• Richard Long


    Richard Long tends to be a bit predictable— another ring of rocks, another circle of mud. If you were to find someone unfamiliar with his work, you could make an easy penny by wagering just before entering a Long exhibition that you would soon be in the presence of basic geometric forms and materials pulled raw from the earth. But you shouldn’t bet on anything other than the generalities: In the nuances and subtleties, Long always surprises, and his trademark motifs are always fresh.

    Long recently had his first LA show in almost a decade, and it reiterated his devotion to the designs and media

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  • Sabina Ott

    Mark Moore Gallery

    Sabina Ott exhibited for years in Los Angeles before an audience that generally failed to greet her work with the enthusiasm it deserved. Recently, however, there has been great excitement about the emergence of a handful of LA artists who bridge various painting practices, as Ott always has, hip or not. Her most recent homecoming show (she relocated to Saint Louis in 1996) served as a reminder of her tenacious painterly investigations of the overlaps between language, abstraction, representation, and high and low culture.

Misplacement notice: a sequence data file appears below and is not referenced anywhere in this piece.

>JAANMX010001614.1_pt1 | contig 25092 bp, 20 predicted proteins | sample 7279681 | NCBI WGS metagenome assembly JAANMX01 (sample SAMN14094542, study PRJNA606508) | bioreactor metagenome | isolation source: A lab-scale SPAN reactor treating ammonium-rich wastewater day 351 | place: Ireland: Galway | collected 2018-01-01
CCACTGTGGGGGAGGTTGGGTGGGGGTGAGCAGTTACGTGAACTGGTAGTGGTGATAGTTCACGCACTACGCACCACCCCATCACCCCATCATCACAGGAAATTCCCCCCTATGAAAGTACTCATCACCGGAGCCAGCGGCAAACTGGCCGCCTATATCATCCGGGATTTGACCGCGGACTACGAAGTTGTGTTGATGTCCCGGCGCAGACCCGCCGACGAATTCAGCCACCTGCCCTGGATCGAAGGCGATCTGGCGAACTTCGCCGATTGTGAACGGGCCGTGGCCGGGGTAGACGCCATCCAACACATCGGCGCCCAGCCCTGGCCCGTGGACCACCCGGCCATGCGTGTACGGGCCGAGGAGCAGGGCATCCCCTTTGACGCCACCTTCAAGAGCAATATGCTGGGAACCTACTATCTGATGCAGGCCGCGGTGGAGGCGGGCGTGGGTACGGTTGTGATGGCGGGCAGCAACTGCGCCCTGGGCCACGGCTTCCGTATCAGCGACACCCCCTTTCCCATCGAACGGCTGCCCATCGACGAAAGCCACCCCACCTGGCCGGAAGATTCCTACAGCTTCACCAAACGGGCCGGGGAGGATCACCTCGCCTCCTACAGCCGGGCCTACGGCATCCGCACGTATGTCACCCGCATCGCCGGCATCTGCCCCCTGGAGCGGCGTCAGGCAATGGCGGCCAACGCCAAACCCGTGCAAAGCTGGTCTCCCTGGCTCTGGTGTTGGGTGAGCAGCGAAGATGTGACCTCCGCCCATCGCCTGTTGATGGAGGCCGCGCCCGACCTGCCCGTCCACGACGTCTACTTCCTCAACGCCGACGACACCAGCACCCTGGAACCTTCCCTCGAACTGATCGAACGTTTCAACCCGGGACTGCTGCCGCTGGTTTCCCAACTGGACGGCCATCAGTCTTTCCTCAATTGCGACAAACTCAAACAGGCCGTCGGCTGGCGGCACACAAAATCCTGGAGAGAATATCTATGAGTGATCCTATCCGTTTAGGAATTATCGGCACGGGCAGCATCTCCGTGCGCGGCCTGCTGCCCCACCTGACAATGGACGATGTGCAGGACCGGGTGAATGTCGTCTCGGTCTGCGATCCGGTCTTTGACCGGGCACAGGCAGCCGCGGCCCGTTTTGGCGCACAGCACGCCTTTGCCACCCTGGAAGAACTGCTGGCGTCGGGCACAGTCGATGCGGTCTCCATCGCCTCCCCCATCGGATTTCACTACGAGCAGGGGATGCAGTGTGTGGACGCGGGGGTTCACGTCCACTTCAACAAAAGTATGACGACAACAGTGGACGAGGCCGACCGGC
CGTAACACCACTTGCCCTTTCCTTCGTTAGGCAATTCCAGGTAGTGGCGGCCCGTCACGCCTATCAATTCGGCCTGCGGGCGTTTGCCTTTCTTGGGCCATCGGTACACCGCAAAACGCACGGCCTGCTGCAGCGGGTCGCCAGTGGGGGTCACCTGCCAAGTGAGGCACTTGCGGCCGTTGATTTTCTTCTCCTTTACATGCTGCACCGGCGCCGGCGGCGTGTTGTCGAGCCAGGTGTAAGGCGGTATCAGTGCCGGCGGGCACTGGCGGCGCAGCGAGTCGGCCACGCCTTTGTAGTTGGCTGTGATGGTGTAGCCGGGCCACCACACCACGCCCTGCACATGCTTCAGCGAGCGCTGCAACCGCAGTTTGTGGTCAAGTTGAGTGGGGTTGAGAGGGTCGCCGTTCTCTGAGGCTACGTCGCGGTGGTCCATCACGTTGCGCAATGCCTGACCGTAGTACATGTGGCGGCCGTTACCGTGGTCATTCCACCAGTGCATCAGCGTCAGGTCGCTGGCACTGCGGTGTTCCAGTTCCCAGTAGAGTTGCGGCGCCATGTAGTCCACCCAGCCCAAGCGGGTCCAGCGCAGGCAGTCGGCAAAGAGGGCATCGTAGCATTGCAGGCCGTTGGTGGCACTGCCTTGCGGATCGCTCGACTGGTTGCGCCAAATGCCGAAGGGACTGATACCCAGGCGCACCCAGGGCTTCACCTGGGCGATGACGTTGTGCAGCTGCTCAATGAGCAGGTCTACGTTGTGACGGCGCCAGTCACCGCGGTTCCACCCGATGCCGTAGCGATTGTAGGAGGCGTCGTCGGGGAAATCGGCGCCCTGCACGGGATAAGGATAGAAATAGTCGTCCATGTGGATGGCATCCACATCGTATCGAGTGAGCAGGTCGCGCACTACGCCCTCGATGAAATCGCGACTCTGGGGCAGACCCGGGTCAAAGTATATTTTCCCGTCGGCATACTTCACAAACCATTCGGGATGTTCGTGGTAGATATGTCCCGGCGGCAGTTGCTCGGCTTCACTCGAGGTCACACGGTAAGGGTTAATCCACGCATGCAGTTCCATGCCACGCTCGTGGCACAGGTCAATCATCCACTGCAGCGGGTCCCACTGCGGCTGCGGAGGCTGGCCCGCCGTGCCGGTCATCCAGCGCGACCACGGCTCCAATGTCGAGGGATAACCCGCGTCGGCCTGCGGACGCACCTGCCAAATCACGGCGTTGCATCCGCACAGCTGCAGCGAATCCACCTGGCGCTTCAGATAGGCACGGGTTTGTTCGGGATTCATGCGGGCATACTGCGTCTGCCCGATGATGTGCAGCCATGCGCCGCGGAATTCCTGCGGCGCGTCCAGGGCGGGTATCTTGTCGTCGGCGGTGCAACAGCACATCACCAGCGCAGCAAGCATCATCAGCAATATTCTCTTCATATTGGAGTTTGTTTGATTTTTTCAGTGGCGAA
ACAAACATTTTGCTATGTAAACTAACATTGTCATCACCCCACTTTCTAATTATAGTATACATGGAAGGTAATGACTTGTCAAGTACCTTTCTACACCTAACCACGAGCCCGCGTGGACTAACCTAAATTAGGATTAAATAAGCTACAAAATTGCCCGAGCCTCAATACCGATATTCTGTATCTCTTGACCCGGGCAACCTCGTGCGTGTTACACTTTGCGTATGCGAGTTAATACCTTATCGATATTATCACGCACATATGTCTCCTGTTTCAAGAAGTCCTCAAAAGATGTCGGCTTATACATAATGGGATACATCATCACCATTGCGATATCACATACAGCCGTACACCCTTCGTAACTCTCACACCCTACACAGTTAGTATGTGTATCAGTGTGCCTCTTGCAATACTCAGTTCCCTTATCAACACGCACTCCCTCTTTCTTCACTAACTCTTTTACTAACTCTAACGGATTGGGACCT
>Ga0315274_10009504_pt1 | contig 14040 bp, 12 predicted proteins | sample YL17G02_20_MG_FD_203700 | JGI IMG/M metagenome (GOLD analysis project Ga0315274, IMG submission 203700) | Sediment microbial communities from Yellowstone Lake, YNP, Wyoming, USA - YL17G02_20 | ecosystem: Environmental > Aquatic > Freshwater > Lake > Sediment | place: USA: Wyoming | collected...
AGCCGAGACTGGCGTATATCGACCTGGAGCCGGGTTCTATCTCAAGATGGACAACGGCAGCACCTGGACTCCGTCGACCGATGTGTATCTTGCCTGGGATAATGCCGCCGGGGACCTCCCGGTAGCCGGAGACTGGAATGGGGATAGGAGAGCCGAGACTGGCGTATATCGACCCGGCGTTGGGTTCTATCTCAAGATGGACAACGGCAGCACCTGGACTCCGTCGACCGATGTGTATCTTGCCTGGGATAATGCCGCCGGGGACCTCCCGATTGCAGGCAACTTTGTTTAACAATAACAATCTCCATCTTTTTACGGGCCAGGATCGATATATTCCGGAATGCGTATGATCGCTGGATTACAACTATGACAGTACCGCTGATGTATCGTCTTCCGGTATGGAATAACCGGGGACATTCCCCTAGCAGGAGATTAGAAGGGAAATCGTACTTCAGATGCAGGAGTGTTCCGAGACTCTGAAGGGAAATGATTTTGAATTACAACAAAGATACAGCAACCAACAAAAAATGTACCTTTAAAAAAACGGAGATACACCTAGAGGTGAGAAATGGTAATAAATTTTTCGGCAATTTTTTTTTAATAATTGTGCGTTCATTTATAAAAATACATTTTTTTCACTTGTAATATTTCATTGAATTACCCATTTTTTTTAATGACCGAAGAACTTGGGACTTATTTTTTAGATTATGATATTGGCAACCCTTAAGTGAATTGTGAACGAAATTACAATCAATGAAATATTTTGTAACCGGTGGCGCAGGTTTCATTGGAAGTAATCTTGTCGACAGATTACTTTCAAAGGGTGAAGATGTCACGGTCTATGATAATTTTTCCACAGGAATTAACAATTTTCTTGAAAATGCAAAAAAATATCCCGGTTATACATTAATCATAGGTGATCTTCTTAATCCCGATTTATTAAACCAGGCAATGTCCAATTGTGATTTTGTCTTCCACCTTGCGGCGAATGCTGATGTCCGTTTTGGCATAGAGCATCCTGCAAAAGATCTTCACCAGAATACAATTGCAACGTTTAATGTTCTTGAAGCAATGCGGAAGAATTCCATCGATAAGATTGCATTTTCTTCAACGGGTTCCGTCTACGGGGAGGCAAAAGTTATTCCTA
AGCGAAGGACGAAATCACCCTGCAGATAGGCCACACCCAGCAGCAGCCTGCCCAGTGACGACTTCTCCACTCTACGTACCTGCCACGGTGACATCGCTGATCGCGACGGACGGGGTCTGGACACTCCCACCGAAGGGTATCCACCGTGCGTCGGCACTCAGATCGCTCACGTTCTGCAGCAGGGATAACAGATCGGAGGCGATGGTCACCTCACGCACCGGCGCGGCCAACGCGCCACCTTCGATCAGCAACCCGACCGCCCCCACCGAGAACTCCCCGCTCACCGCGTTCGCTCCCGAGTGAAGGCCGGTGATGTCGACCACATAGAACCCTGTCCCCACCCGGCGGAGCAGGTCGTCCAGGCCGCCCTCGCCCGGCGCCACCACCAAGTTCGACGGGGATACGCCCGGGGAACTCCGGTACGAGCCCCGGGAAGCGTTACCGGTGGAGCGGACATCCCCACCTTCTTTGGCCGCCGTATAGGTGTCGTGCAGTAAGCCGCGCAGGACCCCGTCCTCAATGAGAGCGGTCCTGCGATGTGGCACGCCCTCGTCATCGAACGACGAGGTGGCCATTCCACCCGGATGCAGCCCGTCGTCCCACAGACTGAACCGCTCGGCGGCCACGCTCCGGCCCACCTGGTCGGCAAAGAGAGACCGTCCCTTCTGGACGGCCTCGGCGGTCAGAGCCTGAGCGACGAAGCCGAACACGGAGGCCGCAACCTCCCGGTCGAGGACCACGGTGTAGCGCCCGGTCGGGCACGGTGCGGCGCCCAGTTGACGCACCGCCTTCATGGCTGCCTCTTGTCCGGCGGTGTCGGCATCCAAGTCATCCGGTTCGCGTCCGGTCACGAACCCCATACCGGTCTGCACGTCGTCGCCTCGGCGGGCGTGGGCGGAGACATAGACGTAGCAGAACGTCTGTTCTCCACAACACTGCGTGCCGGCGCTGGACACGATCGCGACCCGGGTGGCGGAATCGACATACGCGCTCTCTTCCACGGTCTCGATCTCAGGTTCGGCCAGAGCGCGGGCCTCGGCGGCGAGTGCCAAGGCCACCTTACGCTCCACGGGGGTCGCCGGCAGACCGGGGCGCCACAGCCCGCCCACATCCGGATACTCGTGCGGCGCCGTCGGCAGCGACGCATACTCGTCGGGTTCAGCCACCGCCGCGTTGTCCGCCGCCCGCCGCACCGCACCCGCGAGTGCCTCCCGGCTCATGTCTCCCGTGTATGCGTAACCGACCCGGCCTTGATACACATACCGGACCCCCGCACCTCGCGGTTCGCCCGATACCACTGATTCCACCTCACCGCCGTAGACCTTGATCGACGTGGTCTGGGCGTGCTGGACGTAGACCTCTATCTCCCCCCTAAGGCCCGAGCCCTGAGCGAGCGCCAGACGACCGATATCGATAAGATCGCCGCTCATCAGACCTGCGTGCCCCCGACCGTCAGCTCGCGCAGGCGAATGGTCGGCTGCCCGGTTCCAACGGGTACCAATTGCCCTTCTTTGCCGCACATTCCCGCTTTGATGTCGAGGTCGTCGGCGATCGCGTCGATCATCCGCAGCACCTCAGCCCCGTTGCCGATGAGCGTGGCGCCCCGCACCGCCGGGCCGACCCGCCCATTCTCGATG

Ott’s new panels, though effortless looking, are carefully worked and

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  • “The Experimental Exercise Of Freedom”

    MOCA Geffen Contemporary

    This exhibition offered the perfect opportunity to overturn clichés about modernism in the periphery. Featuring the work of five of the most relevant South American avant-garde artists of the postwar period, Lygia Clark, Hélio Oiticica, Gego, Mira Schendel, and Mathias Goeritz, the show included about one hundred pieces from the late ’50s to the ’90s. But what the curators hoped to demonstrate—that the South American avant-garde developed in close dialogue with the legacy of Constructivism; and that through “the creative experience” the artist reconstitutes “his or her own subjectivity” and

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